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September 8, 2021

What in the Basis Is Going On?

By Jeff Bolyard, Vice President, Commodity Strategy

This post will be featured in our upcoming September 2021 Monthly Monitor, which includes articles and analysis for the natural gas, electric, crude oil, and sustainability markets. To sign up for the Monthly Monitor distribution list, click here. To download past issues, click here.


The term “Basis Differential” or “Basis” is used by those within the natural gas industry as one of several components to price the commodity to a specific area of the country. Outside the inner circle of those that buy and sell it every day, the term can be confusing. In simpler terms, natural gas Basis is the difference in price for a particular region of the country as compared to the benchmark for the U.S., which is the Henry Hub located in Erath, Louisiana. Henry Hub is the official delivery location for futures contracts on the New York Mercantile Exchange (NYMEX).

This differential in price to the Henry Hub for each region considers three major considerations which determine the premium or discount to the Henry Hub price: 1) regional market conditions 2) transportation costs and 3) pipeline capacity.

In January 2010, prior to the prolific development of natural gas shale production, the seven major shale areas produced an average of 22.7 Bcf/day (EIA data), with Henry Hub at the nexus of interstate and intrastate pipelines that connected significant gas volumes of production with various markets across the country.  Fast forward to July 2021, when these same seven shale areas produced an average of 85.5 Bcf/day.

So how did the gas market price with these major increases in supply from areas that do not physically connect with the Henry Hub?

It reacted, increasing or decreasing the Basis differential to the Henry Hub to account for the change in extra production in the region (market conditions), as well as the price to move it to a market via one of the new infrastructure projects built (transportation costs) to deal with this production.  When the amount of production exceeds the ability of the infrastructure (pipeline capacity) to get the gas out, the Basis becomes a discount, or negative, to the price at the Henry Hub.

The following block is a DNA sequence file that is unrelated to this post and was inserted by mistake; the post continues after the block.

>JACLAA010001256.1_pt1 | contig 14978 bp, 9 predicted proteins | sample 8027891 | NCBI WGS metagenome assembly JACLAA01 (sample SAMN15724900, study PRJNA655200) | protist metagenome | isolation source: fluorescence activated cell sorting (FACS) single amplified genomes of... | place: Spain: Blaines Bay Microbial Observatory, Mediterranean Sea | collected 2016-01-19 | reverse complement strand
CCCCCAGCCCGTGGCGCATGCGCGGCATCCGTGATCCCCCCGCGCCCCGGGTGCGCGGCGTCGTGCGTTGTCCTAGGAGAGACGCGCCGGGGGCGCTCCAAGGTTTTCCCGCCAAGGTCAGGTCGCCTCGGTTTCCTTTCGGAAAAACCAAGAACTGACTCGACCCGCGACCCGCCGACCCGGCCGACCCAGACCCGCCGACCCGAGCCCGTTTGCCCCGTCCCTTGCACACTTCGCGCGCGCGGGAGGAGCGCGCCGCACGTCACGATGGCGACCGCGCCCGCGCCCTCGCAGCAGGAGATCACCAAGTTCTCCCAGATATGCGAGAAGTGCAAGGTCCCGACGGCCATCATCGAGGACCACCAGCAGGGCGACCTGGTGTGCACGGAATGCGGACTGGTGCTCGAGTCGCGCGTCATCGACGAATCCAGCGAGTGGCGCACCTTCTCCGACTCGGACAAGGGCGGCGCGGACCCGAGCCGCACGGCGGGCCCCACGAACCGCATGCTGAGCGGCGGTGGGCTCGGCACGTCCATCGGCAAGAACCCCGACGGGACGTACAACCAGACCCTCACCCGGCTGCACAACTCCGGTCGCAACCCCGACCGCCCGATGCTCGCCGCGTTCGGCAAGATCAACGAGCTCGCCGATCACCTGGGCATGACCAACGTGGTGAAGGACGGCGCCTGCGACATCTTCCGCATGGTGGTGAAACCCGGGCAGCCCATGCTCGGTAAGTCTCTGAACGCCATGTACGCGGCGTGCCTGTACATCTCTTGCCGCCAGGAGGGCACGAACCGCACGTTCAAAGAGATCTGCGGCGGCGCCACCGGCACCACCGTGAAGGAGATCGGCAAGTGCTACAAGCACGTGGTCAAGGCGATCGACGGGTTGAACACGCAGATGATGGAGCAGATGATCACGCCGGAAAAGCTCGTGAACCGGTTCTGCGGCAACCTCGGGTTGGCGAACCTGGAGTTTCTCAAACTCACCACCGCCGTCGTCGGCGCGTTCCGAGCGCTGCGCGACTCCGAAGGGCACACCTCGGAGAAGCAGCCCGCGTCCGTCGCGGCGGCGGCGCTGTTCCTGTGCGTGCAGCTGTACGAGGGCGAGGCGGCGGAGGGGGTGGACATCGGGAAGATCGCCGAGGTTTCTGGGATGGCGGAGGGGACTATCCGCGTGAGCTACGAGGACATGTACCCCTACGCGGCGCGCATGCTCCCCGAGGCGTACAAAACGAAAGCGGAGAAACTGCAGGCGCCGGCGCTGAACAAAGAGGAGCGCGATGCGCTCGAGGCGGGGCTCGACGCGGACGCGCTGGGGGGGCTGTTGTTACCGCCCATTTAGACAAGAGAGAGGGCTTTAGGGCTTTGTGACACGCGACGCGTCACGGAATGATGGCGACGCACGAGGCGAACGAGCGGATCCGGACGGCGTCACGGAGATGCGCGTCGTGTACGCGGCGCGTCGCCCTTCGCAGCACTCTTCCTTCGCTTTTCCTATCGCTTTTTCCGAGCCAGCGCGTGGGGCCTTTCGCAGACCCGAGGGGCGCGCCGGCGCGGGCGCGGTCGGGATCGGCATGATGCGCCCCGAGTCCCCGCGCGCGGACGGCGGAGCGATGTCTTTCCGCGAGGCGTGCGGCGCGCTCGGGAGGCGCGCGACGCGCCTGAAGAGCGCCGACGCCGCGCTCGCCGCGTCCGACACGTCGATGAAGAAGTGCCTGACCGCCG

A good example of where the Basis differential was at a significant discount was seen in the West Texas Permian, when natural gas production increased four-fold since 2010 but takeaway pipeline capacity held the excess production captive, forcing Basis to be a significant discount to the Henry Hub price (gray area in chart below).  As infrastructure was added to relieve excess production, Basis pricing increased.

In 2019, Gulf Coast Express, a new 1.9 Bcf/day pipeline started flowing Permian supply out of the region, (dashed green circle). In January 2021, the Permian Highway Pipeline also opened, adding another 2.1 Bcf/d of takeaway capacity out of the region (dashed yellow circle), shrinking the Henry Hub differential yet again.

The opposite effect is occurring in Southern California, where the SoCal city gate Basis premium to the Henry Hub (blue area in chart below) is significant. Reasons for these significant Basis premiums include hot weather, wildfires, and severe drought, which have such limited hydro generation in the state that Hyatt Power Plant, one of the largest hydro facilities in the U.S., recently closed for the first time since opening in 1967 due to lack of water.

When one fuel source is removed from the generation stack, something else must be added in to meet demand.  Right now, the California market is looking to natural gas to fill the gaps.  With limited gas pipeline capacity available to meet peak demand, significant multi-dollar spikes in Basis can be seen monthly, as well as in the forward Basis market over the next year, as no solution is yet in place to correct the issue.

Several areas of the country have emerged as significant Basis premium risk or discount opportunities that have been impacted by regional market conditions. These include the growth of either supply or demand, abnormal weather, storage levels, or even changes in law; increased transportation costs caused by new infrastructure or new rate filings; and pipeline capacity that is either in excess of production or projects intended to meet existing or growing demand but have been significantly delayed for various reasons (permitting, legal challenges), pushing the implementation date back or even causing cancellation of a project.

Edison Energy monitors over 60 different Basis regions to help clients manage this increasingly volatile cost component.  Please reach to your account manager with any questions you have about Basis risk.


Contact Edison Energy today to learn more!

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